(This article belongs to the Section Biomaterials)
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11 pages, 1067 KiB  
Article
The Field-Dependent Magnetic Viscosity of FeNdB Permanent Magnets
by Thomas Kresse, Gerhard Martinek, Gerhard Schneider and Dagmar Goll
Materials 2024, 17(1), 243; https://doi.org/10.3390/ma17010243 - 2 Jan 2024
Viewed by 747
Abstract
The time-dependent decrease of the magnetic polarization of magnet materials in the presence of an opposing field is well known as the magnetic viscosity or magnetic aftereffect. In previous studies, magnetic viscosity was usually measured in fields when in the vicinity of coercivity [...] Read more.
The time-dependent decrease of the magnetic polarization of magnet materials in the presence of an opposing field is well known as the magnetic viscosity or magnetic aftereffect. In previous studies, magnetic viscosity was usually measured in fields when in the vicinity of coercivity HcJ, and this was conducted in order to understand the coercivity mechanism in magnetic materials. In this study, the magnetic viscosity of commercial FeNdB magnets is determined at opposing fields weaker than HcJ and at different temperatures in the range from 303 to 433 K (i.e., from 30 to 160 °C) by means of a vibrating sample magnetometer (VSM). As a result, the parameter Sv, which describes the magnetic viscosity in the material, was found to increase with increases in the opposing field. Furthermore, both the parameter Sv and its dependence on the temperature were found to correlate with the coercivity HcJ of the material. Also, a difference with regard to the parameter Sv for the materials measured in this study with similar magnetic properties, but which had undergone different types of processing, could not be found. Knowledge of the field- and temperature-dependent behavior of the magnetic viscosity of FeNdB magnets allows for better estimations over the lifetime of a component under operating conditions with respect to the magnetic losses in FeNdB magnets that are used in electric components. Full article
(This article belongs to the Special Issue Advances in Multifunctional Magnetic Materials)
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20 pages, 13352 KiB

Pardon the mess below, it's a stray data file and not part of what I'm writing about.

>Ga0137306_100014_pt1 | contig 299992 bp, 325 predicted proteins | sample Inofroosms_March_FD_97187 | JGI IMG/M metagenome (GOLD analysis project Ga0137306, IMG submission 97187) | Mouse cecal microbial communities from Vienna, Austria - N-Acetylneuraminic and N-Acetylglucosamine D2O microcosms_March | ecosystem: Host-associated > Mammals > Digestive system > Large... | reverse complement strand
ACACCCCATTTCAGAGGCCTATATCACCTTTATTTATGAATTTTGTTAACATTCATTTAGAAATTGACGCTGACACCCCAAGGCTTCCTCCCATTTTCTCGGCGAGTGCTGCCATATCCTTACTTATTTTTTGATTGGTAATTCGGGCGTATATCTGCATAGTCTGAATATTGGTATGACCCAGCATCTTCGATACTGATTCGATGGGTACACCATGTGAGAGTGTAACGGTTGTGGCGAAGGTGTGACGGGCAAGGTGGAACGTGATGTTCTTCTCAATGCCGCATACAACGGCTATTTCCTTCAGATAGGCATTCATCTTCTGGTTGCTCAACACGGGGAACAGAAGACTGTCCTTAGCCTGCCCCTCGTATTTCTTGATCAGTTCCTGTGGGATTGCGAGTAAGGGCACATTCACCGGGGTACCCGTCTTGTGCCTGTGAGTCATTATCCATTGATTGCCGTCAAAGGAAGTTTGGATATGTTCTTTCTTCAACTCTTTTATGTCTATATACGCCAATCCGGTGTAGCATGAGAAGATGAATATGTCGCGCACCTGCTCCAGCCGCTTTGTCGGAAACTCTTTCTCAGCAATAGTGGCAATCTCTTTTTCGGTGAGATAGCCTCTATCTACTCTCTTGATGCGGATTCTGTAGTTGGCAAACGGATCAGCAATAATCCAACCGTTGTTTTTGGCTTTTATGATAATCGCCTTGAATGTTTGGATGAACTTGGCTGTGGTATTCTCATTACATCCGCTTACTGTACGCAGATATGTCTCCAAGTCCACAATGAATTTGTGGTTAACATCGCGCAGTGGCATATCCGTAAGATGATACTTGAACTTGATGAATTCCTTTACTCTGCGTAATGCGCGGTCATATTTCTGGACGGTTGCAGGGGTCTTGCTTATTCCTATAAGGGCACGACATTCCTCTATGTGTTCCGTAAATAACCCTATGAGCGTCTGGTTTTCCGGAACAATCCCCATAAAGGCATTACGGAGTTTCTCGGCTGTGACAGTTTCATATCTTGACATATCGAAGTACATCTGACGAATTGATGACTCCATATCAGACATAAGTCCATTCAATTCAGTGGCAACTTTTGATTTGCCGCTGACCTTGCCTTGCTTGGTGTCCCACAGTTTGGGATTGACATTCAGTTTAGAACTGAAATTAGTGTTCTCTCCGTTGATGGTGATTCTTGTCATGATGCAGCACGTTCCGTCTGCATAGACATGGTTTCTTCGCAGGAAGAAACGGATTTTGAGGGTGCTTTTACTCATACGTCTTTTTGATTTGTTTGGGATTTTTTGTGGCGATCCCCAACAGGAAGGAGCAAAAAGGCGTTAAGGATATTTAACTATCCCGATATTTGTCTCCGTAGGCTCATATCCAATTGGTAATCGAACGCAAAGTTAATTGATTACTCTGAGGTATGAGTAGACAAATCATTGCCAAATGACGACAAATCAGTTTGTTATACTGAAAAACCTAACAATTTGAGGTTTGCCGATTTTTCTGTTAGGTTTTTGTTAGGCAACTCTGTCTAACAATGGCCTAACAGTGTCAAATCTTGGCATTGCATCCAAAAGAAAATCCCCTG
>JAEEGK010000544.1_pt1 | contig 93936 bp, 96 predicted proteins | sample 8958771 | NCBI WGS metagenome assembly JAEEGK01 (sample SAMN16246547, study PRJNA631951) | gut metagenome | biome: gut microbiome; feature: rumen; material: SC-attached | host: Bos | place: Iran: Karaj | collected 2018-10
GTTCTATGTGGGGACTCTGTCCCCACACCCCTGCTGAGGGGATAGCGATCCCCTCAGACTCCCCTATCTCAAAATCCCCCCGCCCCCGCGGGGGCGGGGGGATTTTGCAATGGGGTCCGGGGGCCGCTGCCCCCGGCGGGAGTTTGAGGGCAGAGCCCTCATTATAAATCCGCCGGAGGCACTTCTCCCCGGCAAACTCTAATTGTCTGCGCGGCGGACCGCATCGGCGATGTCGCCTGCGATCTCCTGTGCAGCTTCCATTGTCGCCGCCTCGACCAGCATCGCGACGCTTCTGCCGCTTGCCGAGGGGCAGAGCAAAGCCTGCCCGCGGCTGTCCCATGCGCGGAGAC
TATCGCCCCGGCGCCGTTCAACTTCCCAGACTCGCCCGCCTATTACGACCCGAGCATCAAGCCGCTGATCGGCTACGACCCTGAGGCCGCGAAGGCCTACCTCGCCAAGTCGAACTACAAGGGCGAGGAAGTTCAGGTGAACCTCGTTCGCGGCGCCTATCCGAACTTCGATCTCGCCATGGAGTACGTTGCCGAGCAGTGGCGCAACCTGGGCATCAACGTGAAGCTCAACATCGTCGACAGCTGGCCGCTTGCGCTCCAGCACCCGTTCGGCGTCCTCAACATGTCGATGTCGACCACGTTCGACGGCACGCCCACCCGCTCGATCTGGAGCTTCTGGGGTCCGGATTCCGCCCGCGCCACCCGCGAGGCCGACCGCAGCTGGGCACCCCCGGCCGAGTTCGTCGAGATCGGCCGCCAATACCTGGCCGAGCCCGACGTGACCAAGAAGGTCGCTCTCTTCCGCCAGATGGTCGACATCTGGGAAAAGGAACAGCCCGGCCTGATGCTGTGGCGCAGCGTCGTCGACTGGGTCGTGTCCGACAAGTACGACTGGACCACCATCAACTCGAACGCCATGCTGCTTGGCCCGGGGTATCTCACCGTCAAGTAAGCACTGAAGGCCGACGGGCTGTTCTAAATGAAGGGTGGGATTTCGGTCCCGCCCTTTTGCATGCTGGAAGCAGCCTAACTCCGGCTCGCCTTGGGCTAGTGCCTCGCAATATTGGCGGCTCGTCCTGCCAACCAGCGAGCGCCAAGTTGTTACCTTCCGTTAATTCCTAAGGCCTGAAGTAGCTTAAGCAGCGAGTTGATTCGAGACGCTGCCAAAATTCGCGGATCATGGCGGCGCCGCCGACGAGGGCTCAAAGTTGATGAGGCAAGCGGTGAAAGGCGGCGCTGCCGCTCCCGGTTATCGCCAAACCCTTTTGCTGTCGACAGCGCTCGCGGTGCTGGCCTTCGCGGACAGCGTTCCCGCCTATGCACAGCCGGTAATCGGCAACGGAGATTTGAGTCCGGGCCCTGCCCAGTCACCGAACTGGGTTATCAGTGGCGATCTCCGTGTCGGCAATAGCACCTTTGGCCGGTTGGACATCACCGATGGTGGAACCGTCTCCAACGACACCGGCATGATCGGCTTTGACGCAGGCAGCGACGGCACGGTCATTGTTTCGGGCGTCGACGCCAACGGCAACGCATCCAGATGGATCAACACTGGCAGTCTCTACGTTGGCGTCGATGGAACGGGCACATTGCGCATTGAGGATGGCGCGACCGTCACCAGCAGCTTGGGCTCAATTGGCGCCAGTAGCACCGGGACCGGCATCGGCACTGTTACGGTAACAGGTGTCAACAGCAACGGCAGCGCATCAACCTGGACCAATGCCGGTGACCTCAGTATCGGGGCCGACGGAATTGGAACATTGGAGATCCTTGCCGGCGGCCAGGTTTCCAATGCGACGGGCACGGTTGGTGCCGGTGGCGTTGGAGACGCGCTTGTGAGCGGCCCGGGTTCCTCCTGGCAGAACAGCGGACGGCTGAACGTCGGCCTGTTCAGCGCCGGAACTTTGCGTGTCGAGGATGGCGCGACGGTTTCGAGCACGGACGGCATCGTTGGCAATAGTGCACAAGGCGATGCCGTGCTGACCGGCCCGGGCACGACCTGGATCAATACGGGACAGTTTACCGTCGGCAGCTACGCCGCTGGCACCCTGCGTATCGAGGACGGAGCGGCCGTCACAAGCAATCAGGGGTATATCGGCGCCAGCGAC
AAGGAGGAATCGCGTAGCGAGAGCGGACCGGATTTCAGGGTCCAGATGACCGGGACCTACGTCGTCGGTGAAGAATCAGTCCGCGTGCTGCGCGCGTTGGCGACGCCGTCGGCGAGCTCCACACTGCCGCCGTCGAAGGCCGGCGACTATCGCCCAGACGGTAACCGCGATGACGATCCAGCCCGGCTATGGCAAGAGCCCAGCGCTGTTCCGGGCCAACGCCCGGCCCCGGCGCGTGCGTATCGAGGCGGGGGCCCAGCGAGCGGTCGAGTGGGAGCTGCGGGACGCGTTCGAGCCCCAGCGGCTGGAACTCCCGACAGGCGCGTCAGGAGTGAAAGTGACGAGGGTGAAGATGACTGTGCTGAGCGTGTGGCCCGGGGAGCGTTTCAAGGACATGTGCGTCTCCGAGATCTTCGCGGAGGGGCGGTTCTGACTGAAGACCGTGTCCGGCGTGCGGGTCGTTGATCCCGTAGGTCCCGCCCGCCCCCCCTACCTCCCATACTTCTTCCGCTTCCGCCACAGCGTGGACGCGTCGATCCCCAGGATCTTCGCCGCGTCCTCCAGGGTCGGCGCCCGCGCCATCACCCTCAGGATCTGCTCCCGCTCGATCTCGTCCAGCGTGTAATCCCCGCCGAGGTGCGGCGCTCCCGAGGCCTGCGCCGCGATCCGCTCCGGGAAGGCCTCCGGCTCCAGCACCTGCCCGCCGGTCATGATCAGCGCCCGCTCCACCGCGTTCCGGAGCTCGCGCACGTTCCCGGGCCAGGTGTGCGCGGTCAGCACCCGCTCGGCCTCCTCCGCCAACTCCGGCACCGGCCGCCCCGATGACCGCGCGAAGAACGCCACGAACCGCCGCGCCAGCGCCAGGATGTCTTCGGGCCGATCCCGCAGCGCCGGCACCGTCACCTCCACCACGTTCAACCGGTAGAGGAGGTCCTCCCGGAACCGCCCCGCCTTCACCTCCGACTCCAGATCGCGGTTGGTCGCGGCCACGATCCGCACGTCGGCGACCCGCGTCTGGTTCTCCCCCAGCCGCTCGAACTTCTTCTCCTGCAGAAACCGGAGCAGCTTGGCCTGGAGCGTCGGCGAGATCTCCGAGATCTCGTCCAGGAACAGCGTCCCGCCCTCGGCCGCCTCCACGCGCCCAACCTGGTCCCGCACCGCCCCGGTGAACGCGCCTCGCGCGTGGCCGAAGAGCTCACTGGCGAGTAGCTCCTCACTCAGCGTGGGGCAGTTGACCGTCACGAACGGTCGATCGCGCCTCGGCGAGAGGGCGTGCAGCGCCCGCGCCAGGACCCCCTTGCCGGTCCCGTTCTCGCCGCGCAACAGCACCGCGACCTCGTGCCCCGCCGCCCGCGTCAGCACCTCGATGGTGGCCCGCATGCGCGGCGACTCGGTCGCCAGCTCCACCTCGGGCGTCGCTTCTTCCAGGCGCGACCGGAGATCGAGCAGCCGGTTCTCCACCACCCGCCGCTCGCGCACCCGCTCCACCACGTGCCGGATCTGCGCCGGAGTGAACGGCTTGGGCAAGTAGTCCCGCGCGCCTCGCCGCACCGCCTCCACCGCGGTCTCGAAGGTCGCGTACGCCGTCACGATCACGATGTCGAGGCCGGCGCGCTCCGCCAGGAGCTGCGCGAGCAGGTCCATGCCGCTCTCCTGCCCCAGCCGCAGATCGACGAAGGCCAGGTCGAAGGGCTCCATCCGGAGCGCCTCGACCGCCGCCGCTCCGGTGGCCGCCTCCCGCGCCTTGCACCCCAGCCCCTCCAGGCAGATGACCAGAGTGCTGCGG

Article
Valorisation of “La Palma” Volcanic Ash for Making Portland-Blended, Alkaline and Hybrid Portland–Alkaline Cements
by Pablo Martín-Rodríguez, Ana Fernández-Jiménez, María del Mar Alonso, Angel Palomo and Inés García-Lodeiro
Materials 2024, 17(1), 242; https://doi.org/10.3390/ma17010242 - 2 Jan 2024
Viewed by 772
Abstract
The present work evaluates the feasibility of using volcanic fly ash (VFA) generated by the eruption of the Tajogaite volcano on the island of La Palma (Spain) in 2021, as a precursor in the preparation of cementitious materials with different Portland cement (PC) [...] Read more.
The present work evaluates the feasibility of using volcanic fly ash (VFA) generated by the eruption of the Tajogaite volcano on the island of La Palma (Spain) in 2021, as a precursor in the preparation of cementitious materials with different Portland cement (PC) replacement levels (0%, 30%, 70% and 100%), in the absence (Blended Cement, BC) and presence of an alkaline activator (Hybrid Alkaline Cement, HAC, and Alkaline Cements, AC). Hydration kinetics (isothermal conduction calorimetry), paste mechanical strengths and reaction products were characterised by XRD, FTIR, TG/DTG and BSEM/EDX. The results obtained indicate that the strengths developed by the hybrid alkaline cements (HAC) are higher than those of the blended cements (BC), especially at the age of 2 days, where 25 MPa were obtained with the replacement of 70% PC by VFA. Alkaline cements (AC, 100% VFA) that were prepared with 8 M NaOH solution as the activator reached 40 MPa after 2 days. It was observed that in all the binders, depending on the initial composition of the binder mixture and the percentage of replacement and/or activator, VFA reacts to form cementitious gels, C-A-S-H and N-A-S-H type, which supports its use as a mineral addition to blended cement or as a precursor in the preparation of alkaline and hybrid alkaline cements. Full article